Timothy Myers' Happy Place: The “Snowies” – Mt Selwyn

Everyone has a happy place. A patch of land, sea, or mountain where everything makes sense. A geographical and emotional pin, where the past, present, and future can connect easily or meaningfully. For camera journalist Timothy Myersthat place is Mt Selwyn; his childhood home and one of Australia’s first ski fields built by his grandfather. 

“My early career first led me to live in Sydney, and now Los Angeles, but it was 
growing up at Mt Selwyn that I remember most fondly,” says Tim Myers. “You know that feeling when you take someone special back to the place you used to call home, and somehow now everything seems a little bit smaller? All of a sudden, the winding road behind Talbingo doesn’t feel as steep, the high plains at Kiandra don’t feel as vast, and then the hill where you learnt to ski, doesn’t feel as big. Even as I share my own story of this place, I recognize a measure of insignificance after a lifetime of experience lived elsewhere since those formative years. But in fact, Mt Selwyn has a big place in modern Australian history too.” 

Mt Selwyn tops out around 1,614 metres in the New South Wales Snowy Mountains. The Mt Selwyn ski field was built by Tim’s grandfather Colin Campbell “C.C.” Myers. In the late-50’s he was pioneering a life in Australia’s high country, charging skiers pennies to be dragged up a slope at the old Kiandra goldfields by a rope-tow spinning through an engine from a Bedford truck. Lift tickets were exchanged out of a duffle bag slung over Col’s shoulder. Tins of pineapple juice were the only commodity on sale, and were sold out of a makeshift shop in front of Colin’s car.

By the time Tim arrived in the 80’s, Col had since purchased a few more ski lifts and moved operations to nearby Mt Selwyn, where he’d grown the resort into a small, but popular family-owned ski resort. It was also Tim’s backyard. From his house on top of the beginner slope at Selwyn, Tim would climb out his second-floor bedroom window onto the roof and ski off it, usually to the horror of his mother.

“In winter I went to school in Cabramurra which was the highest school in Australia, and the only school in the country to ever have an official ‘snow day,’” said Tim. “Having that upbringing in a country known for its coastline was rare and very special. Dad had me on skis at age 18 months, and as a toddler I could ski better than I could walk. Living above the snowline in Australia was a wild way to experience the world from a young age.”
Col’s two kids, Janelle and John (Tim’s father, himself an accomplished alpine ski racer), shared the running of the resort, while Tim, with his siblings and cousins took over the place after the lifts closed. There was no public accommodation on the hill, so after all the punters and workers cleared out, the third generation of the Myers’ clan would commandeer Skidoos, let off fireworks, and generally run free on the roof of Australia. Later, Tim would travel the world as an alpine ski racer and then freeskiier, before he started his career as cinematographer.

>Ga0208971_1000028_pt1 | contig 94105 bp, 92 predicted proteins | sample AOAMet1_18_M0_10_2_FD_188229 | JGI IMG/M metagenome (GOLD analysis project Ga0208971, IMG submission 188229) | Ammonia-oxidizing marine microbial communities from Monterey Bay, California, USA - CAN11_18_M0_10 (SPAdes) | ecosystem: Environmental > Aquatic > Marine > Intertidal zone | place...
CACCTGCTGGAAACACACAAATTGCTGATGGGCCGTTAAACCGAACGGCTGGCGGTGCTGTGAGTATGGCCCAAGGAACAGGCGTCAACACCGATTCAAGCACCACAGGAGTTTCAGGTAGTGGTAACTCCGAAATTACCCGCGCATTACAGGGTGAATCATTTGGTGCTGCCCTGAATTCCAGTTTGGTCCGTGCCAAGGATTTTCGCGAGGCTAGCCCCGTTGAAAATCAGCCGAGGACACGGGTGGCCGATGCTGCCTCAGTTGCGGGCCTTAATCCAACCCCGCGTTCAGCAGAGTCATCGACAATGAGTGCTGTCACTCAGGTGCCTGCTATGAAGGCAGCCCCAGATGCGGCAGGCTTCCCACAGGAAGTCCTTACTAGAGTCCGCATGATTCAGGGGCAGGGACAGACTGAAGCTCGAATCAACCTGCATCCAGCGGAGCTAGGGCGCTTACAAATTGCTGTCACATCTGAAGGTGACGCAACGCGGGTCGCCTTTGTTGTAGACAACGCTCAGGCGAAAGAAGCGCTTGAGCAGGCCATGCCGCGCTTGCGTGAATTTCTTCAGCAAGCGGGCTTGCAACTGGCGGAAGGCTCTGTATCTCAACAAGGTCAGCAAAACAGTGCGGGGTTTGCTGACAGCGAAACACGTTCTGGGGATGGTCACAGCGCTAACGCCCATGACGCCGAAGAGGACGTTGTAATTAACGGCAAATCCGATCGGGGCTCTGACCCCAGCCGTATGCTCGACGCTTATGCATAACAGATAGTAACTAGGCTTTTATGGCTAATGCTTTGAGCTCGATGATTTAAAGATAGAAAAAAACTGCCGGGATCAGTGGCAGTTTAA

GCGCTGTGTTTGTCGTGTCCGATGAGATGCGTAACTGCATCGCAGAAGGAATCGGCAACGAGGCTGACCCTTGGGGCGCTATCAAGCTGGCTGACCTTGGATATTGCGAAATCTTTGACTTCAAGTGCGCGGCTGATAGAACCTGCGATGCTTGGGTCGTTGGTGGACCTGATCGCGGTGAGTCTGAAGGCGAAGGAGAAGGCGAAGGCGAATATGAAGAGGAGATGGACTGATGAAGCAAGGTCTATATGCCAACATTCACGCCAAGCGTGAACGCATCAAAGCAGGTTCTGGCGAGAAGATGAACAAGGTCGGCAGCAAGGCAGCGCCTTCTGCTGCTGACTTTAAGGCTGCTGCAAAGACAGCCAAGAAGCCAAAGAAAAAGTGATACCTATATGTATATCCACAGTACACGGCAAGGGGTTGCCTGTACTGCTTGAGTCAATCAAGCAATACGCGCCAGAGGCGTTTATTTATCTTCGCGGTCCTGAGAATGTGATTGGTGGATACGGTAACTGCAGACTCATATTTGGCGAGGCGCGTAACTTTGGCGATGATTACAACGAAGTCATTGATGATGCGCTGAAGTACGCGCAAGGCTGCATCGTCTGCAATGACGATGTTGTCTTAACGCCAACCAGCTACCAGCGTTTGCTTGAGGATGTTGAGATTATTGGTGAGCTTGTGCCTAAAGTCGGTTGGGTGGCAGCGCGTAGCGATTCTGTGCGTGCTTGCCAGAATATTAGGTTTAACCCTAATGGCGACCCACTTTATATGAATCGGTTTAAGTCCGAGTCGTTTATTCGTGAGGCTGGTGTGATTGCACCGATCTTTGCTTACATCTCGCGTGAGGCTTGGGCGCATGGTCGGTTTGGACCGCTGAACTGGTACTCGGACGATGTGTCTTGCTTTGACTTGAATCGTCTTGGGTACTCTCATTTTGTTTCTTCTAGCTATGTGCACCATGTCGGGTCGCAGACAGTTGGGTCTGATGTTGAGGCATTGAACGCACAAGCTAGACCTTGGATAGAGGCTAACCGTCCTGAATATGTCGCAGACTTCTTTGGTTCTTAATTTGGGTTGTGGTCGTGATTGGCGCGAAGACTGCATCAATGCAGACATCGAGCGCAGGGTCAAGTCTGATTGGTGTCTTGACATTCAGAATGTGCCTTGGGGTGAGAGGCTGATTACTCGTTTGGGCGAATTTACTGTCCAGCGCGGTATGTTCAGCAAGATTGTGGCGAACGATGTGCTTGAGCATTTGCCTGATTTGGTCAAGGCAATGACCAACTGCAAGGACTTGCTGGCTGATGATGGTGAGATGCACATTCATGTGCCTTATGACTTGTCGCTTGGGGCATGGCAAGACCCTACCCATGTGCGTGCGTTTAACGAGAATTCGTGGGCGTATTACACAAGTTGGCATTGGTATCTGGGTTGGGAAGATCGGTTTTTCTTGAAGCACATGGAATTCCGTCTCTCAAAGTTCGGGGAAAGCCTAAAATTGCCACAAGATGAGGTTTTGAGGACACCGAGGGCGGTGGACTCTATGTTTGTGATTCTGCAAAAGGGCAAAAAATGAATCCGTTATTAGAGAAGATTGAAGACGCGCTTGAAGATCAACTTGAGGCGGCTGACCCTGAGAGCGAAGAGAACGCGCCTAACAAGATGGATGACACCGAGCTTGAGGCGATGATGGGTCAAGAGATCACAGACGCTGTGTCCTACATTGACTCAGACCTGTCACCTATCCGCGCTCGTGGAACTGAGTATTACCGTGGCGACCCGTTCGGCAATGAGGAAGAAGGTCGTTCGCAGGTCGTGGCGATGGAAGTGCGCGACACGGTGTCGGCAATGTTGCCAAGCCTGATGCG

The family eventually would hand over the running of the resort in 2016, just two 
years before Col passed away at age 93. Before he died, Tim and his cousin Kenny spent a few hours interviewing their Grandfather to record the stories of a man who helped shaped Australian alpine culture. 

Tim muses, “Col’s passion for skiing saw him build a life for himself and his family in the snow. But his joy came from seeing so many Australians’ discovering snow for the first time, which happened daily right in our backyard. His theory was that if you introduce someone to a set of skis and make that first experience a good one, they will keep coming back. His approach to the mountains and snow sports was a genuine one. I’m lucky to have had that childhood, and now a special connection with a place that so many people have a fond memory of.” 

In the summer of 2019/2021, the Black Summer bushfires swept through the Snowy Mountains, destroying Selwyn’s infrastructure and environment. The house Tim grew up in was razed, chairlift’s melted, and vintage machinery gutted. 

“Even though they no longer had business with the resort, our family was devastated. Personally – I guess being a journalist – I looked at it from a storytelling perspective... It felt timely, especially so soon after Col passed. The fire was a definitive, all be it tragic, end to a significant chapter of Australian skiing written by my grandfather. A story I look forward to telling properly one day.”

The new owners have rebuilt the infrastructure and aim to reopen the ski resort in 2023. Tim fears for its future given the effects of climate change, but for now the legacy of Col’s tenure at Mt Selwyn lives on with everyone that was first introduced to snow sports on her bunny slope, and who still enjoy the mountains to this day. For Tim, the memories of his home and happy place can never be erased. 

“I’m always asked where the best skiing in the world is, and I expect the raised eyebrow when I answer the Australian “Snowies”. I embraced the same passion for skiing as my grandfather, at the very place he built to share his love for the sport. And as unusual as it sounds, that place just happened to be a small family ski resort in a remote part of a sunburnt country. But the Mt Selwyn that I once called home, is as significant to Australia’s cultural identity, as it is to my own.”

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